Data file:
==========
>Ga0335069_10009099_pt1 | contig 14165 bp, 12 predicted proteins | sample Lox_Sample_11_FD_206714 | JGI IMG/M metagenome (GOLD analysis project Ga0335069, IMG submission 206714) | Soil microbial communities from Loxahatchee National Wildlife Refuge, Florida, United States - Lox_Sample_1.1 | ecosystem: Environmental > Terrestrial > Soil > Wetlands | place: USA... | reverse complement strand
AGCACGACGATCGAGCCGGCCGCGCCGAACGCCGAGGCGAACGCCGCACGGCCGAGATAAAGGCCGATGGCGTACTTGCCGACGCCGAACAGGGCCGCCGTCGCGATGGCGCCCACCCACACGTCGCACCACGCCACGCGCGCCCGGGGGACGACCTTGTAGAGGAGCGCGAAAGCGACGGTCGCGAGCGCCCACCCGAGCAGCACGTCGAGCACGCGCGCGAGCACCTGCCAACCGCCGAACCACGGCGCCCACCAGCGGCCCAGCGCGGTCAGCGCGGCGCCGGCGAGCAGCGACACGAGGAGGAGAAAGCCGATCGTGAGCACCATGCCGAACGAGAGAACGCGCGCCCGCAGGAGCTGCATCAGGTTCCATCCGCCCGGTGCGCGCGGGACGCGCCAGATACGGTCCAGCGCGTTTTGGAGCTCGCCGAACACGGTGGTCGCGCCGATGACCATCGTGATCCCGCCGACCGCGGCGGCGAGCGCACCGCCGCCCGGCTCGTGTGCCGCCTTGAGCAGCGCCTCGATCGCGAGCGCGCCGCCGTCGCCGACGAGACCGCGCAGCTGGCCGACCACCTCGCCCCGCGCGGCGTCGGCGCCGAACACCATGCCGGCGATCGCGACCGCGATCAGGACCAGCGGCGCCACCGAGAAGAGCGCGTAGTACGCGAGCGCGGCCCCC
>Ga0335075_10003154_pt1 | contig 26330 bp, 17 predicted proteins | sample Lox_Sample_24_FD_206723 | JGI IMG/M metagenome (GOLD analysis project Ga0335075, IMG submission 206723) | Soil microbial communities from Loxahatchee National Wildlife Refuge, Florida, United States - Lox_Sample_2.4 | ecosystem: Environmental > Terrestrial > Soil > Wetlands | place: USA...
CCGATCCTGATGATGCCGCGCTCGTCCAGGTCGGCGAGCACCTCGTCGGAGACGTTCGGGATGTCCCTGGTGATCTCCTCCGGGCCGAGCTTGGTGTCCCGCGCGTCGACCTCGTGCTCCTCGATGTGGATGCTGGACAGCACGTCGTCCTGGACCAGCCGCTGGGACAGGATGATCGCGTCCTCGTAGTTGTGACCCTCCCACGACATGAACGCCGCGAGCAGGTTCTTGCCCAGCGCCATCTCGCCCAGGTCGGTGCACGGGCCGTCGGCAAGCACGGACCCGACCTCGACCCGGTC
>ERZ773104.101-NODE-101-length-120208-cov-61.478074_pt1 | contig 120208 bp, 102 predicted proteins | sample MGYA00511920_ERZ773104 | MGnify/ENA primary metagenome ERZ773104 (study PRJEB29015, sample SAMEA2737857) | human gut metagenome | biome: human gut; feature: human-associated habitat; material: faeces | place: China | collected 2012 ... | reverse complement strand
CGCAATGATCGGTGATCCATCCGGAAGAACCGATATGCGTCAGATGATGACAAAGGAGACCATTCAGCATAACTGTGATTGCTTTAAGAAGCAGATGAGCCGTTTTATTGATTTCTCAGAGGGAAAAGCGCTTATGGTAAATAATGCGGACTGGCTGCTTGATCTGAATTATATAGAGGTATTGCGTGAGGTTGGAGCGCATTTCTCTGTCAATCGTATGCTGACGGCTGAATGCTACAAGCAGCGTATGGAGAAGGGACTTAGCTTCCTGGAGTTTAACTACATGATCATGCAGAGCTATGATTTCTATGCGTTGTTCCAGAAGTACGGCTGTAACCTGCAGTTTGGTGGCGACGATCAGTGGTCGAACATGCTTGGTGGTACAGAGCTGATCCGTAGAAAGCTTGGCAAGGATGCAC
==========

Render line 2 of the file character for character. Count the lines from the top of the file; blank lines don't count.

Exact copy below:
AGCACGACGATCGAGCCGGCCGCGCCGAACGCCGAGGCGAACGCCGCACGGCCGAGATAAAGGCCGATGGCGTACTTGCCGACGCCGAACAGGGCCGCCGTCGCGATGGCGCCCACCCACACGTCGCACCACGCCACGCGCGCCCGGGGGACGACCTTGTAGAGGAGCGCGAAAGCGACGGTCGCGAGCGCCCACCCGAGCAGCACGTCGAGCACGCGCGCGAGCACCTGCCAACCGCCGAACCACGGCGCCCACCAGCGGCCCAGCGCGGTCAGCGCGGCGCCGGCGAGCAGCGACACGAGGAGGAGAAAGCCGATCGTGAGCACCATGCCGAACGAGAGAACGCGCGCCCGCAGGAGCTGCATCAGGTTCCATCCGCCCGGTGCGCGCGGGACGCGCCAGATACGGTCCAGCGCGTTTTGGAGCTCGCCGAACACGGTGGTCGCGCCGATGACCATCGTGATCCCGCCGACCGCGGCGGCGAGCGCACCGCCGCCCGGCTCGTGTGCCGCCTTGAGCAGCGCCTCGATCGCGAGCGCGCCGCCGTCGCCGACGAGACCGCGCAGCTGGCCGACCACCTCGCCCCGCGCGGCGTCGGCGCCGAACACCATGCCGGCGATCGCGACCGCGATCAGGACCAGCGGCGCCACCGAGAAGAGCGCGTAGTACGCGAGCGCGGCCCCC